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The Biologist Vol 60(6) p40-41

Cryobiology is the study of how low temperatures affect organisms, biological systems, or biological materials. Research uses temperatures ranging from slightly lower than normal (hypothermic) to cryogenic (−150°C and lower).

Why is cryobiology important?

Low temperatures have been used in medicine and to prevent food spoilage since ancient times. Nowadays cryopreservation (freezing) is used in fertility treatment, the transport of human organs, and the long term storage of biological specimens, either for future study or simply as a record of biodiversity.

Certain bacteria can survive thousands of years in extremely cold temperatures, while many plants and animals have interesting adaptations to prevent their tissues freezing. Cryogenics is a field outside mainstream cryobiology, which involves freezing human bodies or body parts, such as the head, in the hope of future revival. This remains a distant prospect.

What careers are available?

Cryobiologists work in a range of industries and research areas. There are many industrial and medicinal applications of cryopreservation (see interview below) and low temperatures are used in a range of direct medical treatments, from minimally invasive 'cryosurgery' to simply freezing warts off. Careers are available developing the tools and technology of these processes as well as in the research labs and industries that use them.

The study of cold-adapted organisms and the effect of low temperatures on biological material is also a huge area for research, with many applications in industries such as agriculture, for example protecting plants from frost. Cryo-electron microscopy is a special research tool that allows scientists to study biological materials without fixing them or staining them.

Where can I get more information?

The Society for Cryobiology and the Society for Low Temperature Biology have promoted the work of cryobiologists since 1964. They both host an annual international meeting and the Society for Cryobiology publishes the journal Cryobiology. See their websites for information on cryobiology research, jobs, endorsed cryobiology related courses and meetings.

Serean AdamsAt a glance

Name: Serean Adams
Profession: Cryobiology and marine biotechnology scientist, Cawthron Institute, New Zealand
Qualifications: PhD (marine science), University of Otago
Interests: Shellfish aquaculture, cryobiology, reproduction and developmental biology in aquatic species, marine biotechnology, conservation biology, ecotoxicology

What does your research involve?

I develop cryopreservation techniques for preserving the sperm, eggs and larvae of the commercially important shellfish species we have here in New Zealand – green shell mussels, pacific and flat oysters, abalone and geoducks (Panopea generosa), a large edible clam. I'm developing the freezing techniques and making them robust enough to apply in selective breeding.


Inducing mussels to spawn for breeding

How does cryopreservation help selective breeding?

Being able to store the embryos or sperm gives breeders more control – you can make crosses on demand between particular individuals and it provides a bank or library of your most valuable individuals that you can go back to, which is important if breeding objectives change. It also means you can create a reference family you can use to compare across generations, instead of using a bunch of wild families as a benchmark.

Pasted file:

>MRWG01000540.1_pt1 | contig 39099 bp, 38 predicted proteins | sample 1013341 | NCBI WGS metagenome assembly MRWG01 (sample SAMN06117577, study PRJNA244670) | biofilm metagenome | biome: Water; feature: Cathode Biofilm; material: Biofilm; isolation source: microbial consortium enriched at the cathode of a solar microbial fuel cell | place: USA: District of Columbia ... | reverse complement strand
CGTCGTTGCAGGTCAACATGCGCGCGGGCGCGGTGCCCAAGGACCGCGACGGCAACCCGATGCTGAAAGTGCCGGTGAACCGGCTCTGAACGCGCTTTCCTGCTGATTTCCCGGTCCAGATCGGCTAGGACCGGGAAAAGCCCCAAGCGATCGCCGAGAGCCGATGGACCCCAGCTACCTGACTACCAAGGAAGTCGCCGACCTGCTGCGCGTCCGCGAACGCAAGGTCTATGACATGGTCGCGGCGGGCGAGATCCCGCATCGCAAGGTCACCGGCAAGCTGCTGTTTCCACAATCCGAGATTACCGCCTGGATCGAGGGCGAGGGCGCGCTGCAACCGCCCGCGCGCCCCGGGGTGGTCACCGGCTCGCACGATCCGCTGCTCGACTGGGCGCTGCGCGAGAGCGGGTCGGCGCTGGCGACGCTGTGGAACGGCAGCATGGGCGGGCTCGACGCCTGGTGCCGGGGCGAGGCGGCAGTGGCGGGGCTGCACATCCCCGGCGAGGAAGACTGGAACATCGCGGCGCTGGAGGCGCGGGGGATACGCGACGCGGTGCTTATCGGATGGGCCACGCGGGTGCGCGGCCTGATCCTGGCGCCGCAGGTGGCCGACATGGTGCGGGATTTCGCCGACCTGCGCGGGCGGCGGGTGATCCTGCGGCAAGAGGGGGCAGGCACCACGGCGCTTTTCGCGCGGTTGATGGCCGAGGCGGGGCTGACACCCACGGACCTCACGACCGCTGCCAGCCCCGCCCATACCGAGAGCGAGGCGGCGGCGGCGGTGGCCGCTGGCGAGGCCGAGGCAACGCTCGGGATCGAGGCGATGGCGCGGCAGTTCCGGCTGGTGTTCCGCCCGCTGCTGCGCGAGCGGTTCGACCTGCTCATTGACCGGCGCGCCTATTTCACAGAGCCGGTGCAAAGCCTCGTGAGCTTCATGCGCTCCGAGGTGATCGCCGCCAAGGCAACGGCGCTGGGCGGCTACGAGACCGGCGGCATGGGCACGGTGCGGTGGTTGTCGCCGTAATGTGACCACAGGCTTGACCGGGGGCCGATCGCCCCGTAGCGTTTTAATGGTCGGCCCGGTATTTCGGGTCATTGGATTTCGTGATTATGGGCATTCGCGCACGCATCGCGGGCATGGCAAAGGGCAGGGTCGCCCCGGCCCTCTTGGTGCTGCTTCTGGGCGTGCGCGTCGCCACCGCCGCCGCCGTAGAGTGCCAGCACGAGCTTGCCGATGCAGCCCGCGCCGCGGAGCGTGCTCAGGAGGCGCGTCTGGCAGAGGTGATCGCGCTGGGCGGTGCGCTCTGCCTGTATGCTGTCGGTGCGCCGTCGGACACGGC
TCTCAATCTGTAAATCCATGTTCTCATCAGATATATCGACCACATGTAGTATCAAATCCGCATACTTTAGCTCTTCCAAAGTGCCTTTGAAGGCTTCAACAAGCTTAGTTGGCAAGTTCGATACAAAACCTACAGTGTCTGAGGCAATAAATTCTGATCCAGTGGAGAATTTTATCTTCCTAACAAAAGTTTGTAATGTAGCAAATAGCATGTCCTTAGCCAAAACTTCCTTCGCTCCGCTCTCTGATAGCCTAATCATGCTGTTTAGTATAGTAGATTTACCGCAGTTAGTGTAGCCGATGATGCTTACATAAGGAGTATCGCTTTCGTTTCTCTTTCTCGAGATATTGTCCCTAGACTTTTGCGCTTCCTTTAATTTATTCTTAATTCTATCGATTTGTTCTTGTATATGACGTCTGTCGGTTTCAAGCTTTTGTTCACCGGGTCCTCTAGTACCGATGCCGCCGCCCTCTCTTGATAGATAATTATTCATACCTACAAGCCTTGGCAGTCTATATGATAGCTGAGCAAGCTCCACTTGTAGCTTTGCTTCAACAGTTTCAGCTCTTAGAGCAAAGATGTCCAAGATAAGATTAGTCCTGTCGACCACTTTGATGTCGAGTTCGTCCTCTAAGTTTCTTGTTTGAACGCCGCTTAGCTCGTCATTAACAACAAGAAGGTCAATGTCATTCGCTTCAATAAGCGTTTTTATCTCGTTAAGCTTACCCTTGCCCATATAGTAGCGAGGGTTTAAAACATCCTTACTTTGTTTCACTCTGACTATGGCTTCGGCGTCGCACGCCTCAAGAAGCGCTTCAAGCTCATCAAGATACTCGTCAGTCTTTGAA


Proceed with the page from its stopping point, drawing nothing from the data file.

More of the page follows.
Mostly the industry is looking to breed shellfish with a high meat to shell ratio, but also it's about making really nice looking oysters. Oyster herpes had a huge impact on the industry recently so a lot of their focus is on developing disease resistant lines.

Do you eat a lot of seafood or has it put you off?

I don't like oysters! I've tried geoduck sashimi, which was really nice. They have this long sort of neck called a siphon and you slice it up and eat it raw.

How do you freeze the shellfish embryos and sperm?

We use chemicals called cryoprotectants to protect the cells while they are cooled. Antifreeze (ethylene glycol) is used as it lowers the temperature at which the water in the cell freezes. Some work outside the cell or stabilise the membrane. These chemicals are often toxic to the cell and their effects vary so we play around with different amounts for each species.

It is also important to control the rate of cooling and warming. When ice forms in the extracellular space, it draws out water from the extracellular solution. Water is drawn out of the cell too. If we cool the cells sufficiently slowly to an intermediate sub-zero temperature (about -30 to -40) then almost all of the water moves out of the cell and eventually when we plunge the cells into liquid nitrogen, the cytoplasm of the cell is sufficiently concentrated that it vitrifies (forms a glassy state). If there is still lots of water inside the cell, ice will form intracellularly and that kills the cell. Equally if we cool really, really slowly we expose the cell to high solute concentrations and can damage the cell that way. 


Samples are frozen in straws with liquid nitrogen

The term 'cryobiology' conjures up images of a classic science lab with lots of dry ice fog and bubbling liquid nitrogen. Is your lab like that?

Ha ha, yes. Half of what I do is like witchcraft, half of it is science. There is a lot of mixing together various cryoprotectants and we use dry ice, liquid nitrogen and specially controlled freezers. We also make little rafts out of polystyrene that float the specimens just above the liquid nitrogen. The thicker the raft, the slower the rate of cooling.

What do you like about cryobiology?

It is such an interdisciplinary field. When you go to a cryobiology meeting there are so many interesting people, in such a diverse array of fields, applying it in so many ways.

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